Brits have lost three times as much money in phone scams in the last year than they did the year before, according to Financial Fraud Action UK.
The organisation, which works with consumers, retailers and the police as well as the financial services industry, said that 58 per cent of people said they’d received suspect calls, up from 41 per cent from a similar survey last year.
At the same time, losses attributed to phone scams have shot up to £23.9m from £7m, prompting UK banks, building societies and card companies to launch a campaign with the police to help educate folks.
DCI Perry Stokes, head of specialist policing unit the Dedicated Cheque and Plastic Crime Unit (DCPCU), warned people that they always needed to be on their guard when asked for financial details on the phone.
“The bank or the police will never tell you to take such actions, so if you’re asked it can only be a criminal attack. Wait five minutes and call your bank, preferably from a different telephone, if you have even the slightest doubt,” he said.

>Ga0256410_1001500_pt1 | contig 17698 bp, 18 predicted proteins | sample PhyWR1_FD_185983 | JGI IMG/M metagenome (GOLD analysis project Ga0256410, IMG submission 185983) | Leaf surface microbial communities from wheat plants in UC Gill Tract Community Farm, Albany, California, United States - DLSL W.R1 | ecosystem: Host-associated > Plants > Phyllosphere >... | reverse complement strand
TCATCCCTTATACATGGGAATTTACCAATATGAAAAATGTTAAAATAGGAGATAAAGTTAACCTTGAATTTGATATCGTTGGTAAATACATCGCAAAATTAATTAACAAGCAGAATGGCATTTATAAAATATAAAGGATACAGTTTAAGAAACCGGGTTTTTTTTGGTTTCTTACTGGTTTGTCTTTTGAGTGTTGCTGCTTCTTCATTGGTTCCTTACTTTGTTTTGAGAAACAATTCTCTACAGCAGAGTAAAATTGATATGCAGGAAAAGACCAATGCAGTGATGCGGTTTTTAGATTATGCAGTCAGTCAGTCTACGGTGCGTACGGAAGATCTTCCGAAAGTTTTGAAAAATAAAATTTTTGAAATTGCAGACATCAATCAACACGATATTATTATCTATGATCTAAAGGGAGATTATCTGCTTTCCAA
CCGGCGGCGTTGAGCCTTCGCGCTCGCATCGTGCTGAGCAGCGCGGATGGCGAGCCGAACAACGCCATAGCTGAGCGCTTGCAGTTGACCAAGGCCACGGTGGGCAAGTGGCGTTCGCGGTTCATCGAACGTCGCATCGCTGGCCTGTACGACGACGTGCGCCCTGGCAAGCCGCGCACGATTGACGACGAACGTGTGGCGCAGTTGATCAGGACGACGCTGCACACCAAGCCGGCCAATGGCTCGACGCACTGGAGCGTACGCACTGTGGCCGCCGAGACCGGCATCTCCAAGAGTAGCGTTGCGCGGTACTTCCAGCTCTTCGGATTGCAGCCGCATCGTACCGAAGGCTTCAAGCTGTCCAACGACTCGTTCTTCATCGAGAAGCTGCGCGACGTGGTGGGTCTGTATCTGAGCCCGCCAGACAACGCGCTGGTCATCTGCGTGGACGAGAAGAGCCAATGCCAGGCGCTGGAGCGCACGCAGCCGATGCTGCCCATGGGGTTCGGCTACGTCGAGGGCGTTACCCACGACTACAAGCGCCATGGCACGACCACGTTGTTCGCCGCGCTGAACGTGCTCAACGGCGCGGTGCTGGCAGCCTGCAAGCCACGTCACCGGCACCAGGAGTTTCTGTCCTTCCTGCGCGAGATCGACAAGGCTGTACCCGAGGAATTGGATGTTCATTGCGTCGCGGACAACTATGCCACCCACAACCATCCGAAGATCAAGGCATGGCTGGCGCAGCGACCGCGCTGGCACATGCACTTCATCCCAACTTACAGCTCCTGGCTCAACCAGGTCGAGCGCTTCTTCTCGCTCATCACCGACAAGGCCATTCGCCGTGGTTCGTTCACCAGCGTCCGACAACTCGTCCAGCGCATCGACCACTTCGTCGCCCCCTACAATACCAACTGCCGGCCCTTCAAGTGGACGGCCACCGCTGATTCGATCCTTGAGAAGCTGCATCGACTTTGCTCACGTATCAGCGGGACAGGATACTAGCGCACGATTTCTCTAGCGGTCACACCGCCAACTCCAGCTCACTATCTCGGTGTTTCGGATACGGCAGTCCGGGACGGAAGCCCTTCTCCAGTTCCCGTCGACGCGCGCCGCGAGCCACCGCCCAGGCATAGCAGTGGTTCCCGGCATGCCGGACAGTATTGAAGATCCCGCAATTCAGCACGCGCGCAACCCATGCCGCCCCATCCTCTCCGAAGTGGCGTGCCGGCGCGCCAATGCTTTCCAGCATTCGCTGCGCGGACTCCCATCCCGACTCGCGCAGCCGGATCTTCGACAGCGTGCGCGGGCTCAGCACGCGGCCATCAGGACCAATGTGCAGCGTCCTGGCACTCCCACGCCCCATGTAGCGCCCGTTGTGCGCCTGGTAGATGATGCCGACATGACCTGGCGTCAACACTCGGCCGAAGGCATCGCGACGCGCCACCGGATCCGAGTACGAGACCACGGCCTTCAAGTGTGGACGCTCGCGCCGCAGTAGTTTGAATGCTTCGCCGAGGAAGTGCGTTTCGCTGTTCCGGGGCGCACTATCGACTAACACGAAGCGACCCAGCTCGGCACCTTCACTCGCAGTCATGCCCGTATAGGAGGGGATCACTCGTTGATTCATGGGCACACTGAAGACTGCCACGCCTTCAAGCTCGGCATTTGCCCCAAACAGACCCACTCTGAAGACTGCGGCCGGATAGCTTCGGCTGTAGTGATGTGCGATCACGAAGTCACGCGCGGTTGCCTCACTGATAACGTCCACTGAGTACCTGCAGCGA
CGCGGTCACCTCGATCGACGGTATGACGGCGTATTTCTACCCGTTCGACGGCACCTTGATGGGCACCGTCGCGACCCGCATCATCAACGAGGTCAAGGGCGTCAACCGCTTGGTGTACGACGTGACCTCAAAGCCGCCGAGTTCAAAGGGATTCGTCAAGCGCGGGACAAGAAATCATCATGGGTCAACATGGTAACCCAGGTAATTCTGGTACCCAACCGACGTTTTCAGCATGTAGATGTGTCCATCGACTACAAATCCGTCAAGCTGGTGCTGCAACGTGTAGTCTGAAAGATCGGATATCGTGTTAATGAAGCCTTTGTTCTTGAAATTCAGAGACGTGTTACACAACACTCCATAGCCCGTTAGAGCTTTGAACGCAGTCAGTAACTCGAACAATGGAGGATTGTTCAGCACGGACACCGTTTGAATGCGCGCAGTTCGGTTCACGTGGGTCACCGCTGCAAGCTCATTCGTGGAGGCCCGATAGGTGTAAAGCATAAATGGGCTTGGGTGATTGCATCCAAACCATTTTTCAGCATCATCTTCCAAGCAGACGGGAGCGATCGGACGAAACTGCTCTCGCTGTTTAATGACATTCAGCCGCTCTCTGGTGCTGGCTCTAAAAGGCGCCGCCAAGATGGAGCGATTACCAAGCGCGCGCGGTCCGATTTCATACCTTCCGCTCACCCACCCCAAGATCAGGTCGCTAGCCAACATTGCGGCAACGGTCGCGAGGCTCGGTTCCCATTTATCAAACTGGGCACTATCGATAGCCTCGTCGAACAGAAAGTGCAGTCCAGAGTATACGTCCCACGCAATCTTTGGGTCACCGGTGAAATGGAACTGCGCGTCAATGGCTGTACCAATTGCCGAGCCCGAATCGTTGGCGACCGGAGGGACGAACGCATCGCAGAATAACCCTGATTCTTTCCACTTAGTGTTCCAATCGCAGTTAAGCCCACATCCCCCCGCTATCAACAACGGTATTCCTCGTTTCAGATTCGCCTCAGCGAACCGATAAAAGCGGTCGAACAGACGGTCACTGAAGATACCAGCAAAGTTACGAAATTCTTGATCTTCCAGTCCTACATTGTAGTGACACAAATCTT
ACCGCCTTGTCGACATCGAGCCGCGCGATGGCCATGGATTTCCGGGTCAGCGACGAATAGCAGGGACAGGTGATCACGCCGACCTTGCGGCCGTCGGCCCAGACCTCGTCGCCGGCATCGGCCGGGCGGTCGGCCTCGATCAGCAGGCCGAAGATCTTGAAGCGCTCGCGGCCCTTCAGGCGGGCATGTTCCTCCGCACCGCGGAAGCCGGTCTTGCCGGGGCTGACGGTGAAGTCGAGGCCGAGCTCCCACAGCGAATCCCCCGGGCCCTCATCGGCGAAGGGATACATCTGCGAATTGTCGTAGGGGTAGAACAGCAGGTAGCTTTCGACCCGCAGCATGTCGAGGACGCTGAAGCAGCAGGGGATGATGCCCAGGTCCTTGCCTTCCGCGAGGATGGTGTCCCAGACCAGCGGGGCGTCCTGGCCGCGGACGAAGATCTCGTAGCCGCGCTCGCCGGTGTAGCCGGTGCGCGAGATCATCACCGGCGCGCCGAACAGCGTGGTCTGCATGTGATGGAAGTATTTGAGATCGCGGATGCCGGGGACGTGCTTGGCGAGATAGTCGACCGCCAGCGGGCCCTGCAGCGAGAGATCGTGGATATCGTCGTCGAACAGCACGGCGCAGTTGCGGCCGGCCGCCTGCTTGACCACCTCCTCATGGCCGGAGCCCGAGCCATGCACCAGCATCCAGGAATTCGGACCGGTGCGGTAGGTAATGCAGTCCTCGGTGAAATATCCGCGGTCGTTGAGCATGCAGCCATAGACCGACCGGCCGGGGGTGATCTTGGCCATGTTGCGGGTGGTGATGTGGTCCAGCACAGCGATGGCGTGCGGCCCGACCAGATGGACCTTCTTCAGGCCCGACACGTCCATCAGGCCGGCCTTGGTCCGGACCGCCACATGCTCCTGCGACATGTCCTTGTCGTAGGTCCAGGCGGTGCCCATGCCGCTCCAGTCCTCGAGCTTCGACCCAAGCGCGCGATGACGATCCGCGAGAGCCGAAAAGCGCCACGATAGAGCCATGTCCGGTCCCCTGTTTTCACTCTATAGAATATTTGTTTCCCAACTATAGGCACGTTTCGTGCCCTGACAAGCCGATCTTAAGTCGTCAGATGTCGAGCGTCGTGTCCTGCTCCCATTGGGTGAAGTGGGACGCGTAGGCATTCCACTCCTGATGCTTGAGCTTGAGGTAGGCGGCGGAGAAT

The DCPCU and other police units, along with financial firms, will be kicking off a national advertising campaign to stop phone scams. Often, the scammers actually pretend that their victim has already been defrauded and use that to request personal and financial data from them.
There’s also the old favourites of persuading people to transfer money to other accounts, hand their bank card to a courier or withdraw money posing as the victim’s bank.
Nearly half of respondents were unaware of the trick of encouraging the victim to check with their bank and then keeping the line open so that the victim thinks they’ve made a new call and that they are now connected to the bank. ®